When it comes to virtual communications technology, we may be looking at the future but too many of us are still stuck in the past—as if we’re playing Pong on an Atari.

We are spending our days videoconferencing using Zoom, Microsoft Teams, Webex or similar platforms. The distance and extraordinary circumstances make us all relax a bit and become more casual in how we reach out to one another. However, the fundamentals of good communication do not change simply because there is a camera involved. Quite the contrary, the limitations of virtual communications make it even more important that we present ourselves and our insights with an additional level of thoughtfulness and care.

Unfortunately, I observe many professionals approaching video calls differently from the way they approach in-person client meetings, and that can be a costly mistake. It’s not that I’m a communications expert. After all, I am an economics major and my hobby is boxing. Unless it’s about hitting someone in the nose, I typically don’t have much to say about how well you are connecting with your target. But I have spent much of my time in the last six months sitting through so many painful video calls that I feel I should say something.

Even if the meetings we’re taking are virtual, the first impressions we’re making are very real. Covid-19 has reduced the number of leads advisors have to a third of the normal level, so advancing those scarce opportunities is even more important. Yet I am guessing many first impressions go astray.

In psychology, “thin slice” studies refer to how we form impressions based on very limited information (the thin slice) immediately upon meeting someone. We are all vaguely aware of this notion, but in fact science has demonstrated that we only need about a 30 second video clip to form a conclusion about the skills and sociability of a person, and that conclusion can define the rest of our relationships with them.

In a pioneering study, social psychologist Nalini Ambady showed future university students 30-second clips of teachers who had not yet taught them any lessons. The students were asked to predict the teachers’ skills and style, rating them on characteristics such as competence and confidence. A similar evaluation form was then filled out at the end of the semester by the same students. The results appeared to be very similar to the initial impressions formed in the beginning of the semester: The composite score compiled after only the first 30 seconds had a 76% correlation to the score compiled after months of study. That means we make up our minds very quickly about people (and perhaps quite accurately!)

In another study conducted by social psychologist Frank Bernieri, subjects watched a video of a recorded job interview. They seemed to be able to predict the outcome of the interview (whether an applicant got a job offer or not) after watching only the first 15 seconds of interaction between the candidate and the interviewer.

It also appears that our brains love reading faces and constantly do so. In fact, when shown a screen of random TV static, 34% of people still report seeing a facial pattern, according to an experiment done by Kang Lee, a professor of applied psychology and human development at the University of Toronto. According to Lee, we love to read faces, and being easy to read is a huge advantage. People who are expressive, animated and communicative tend to be liked a lot more than people who are difficult to size up. In fact, research shows that people suffering from facial paralysis have a more difficult time connecting with others. To compensate, they learn to use a variety of other communicative techniques to convey information. They use more emotion words, more vocal inflection, laughter and body movement to improve their non-verbal communication.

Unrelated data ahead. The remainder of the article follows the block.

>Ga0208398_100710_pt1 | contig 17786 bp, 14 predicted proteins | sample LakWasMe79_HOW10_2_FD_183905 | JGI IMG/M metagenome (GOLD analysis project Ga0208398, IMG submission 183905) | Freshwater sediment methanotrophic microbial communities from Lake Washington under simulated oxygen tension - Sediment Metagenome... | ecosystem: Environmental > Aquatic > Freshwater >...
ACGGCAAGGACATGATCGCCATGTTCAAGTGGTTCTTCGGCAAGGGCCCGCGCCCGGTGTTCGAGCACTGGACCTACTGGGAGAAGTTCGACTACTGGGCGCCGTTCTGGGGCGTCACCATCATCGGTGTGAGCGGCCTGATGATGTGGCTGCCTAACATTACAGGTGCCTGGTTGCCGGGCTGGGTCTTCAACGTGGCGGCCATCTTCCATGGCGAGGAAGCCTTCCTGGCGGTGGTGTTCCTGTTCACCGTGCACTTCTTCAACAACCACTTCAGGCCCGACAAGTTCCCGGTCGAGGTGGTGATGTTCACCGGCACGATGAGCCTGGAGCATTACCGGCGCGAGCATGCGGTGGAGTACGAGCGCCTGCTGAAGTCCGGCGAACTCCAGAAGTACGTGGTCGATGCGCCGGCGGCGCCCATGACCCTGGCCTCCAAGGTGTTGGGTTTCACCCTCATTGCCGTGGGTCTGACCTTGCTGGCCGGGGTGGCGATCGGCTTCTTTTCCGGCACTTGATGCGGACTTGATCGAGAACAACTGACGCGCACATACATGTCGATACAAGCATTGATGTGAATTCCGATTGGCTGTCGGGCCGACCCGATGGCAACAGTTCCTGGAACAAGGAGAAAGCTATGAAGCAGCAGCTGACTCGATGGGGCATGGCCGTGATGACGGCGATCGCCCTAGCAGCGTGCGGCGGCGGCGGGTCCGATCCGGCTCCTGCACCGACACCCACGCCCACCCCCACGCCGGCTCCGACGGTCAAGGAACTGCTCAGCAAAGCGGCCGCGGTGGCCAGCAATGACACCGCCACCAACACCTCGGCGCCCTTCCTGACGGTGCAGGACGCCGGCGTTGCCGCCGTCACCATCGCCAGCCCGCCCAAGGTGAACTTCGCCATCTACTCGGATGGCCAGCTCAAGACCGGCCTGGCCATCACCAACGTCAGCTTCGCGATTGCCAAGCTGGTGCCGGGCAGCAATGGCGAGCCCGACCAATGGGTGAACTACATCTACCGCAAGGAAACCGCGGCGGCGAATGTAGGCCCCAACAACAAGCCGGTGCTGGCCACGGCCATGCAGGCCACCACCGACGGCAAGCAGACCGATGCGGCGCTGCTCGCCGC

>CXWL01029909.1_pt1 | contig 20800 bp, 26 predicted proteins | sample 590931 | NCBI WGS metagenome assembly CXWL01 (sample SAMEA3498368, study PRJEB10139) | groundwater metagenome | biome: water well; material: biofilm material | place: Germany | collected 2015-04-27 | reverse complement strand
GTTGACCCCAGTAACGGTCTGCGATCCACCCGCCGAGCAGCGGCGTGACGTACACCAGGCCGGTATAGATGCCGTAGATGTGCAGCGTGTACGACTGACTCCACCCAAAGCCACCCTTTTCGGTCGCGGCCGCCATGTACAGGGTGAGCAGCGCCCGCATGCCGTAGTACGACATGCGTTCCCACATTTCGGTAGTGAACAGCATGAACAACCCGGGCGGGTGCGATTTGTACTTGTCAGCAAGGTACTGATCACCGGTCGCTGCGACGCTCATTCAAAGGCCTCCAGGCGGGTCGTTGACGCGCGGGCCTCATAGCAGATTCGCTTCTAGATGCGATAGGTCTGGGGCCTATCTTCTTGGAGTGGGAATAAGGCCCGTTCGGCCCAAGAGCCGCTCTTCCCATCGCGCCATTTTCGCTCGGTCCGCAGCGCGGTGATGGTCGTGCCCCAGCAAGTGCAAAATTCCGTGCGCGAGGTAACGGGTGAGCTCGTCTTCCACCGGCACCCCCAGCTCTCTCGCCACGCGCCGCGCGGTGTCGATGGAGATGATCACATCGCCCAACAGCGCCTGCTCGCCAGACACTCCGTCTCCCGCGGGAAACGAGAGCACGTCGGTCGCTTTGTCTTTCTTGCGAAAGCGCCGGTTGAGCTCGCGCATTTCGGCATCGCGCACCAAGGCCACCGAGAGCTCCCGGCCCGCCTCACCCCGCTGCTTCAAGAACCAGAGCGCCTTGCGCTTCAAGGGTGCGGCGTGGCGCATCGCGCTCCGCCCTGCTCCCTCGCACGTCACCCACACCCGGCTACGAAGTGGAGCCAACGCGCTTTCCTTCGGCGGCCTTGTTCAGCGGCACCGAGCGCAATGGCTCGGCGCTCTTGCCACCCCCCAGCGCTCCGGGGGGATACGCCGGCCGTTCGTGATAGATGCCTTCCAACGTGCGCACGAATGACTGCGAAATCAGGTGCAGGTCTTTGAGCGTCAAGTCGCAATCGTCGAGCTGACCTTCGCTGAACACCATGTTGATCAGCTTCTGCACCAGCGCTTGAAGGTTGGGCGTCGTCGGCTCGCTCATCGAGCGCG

If you were to apply all of this to virtual meetings, you should come to some easy conclusions. First, you know you should make it easier for your clients to see you. You should be expressive. As grandma says, “You never get a second chance for a first impression.” Yet we all make mistakes in this area.

Given these challenges, I would like to propose some rules for successful virtual communications. I sincerely hope that they help all of us.

1. Get the right equipment. Most advisors have very well decorated offices. Some might have even spent hundreds of thousands of dollars on renovations and furniture. But for one reason or another, the same firms are still using a $10 camera and the cheap microphone on their laptops. A camera of poor quality may create the same kinds of problems experienced by those in the studies who had trouble reading faces.

A good microphone is vital too. So much of our communication is conveyed by the nuances of our tone of voice. Besides reading faces, our brains love reading voices and interpreting emotions. When two people talk and understand each other, their brains “synchronize,” as Psychology Today puts it. Such synchronicity would not happen with a bad microphone and a poor connection. Instead, you’ll find irritation and stress, the same as you would if listening to dissonant music rather than relaxing harmonics.

In my non-expert experience, good cameras and good microphones cost $200 to $300. For that you get a dramatic change in the quality of your images and sounds. Many webcams have built-in microphones, and that can be enough. A quick Google search will lead you to many articles on how to choose one.

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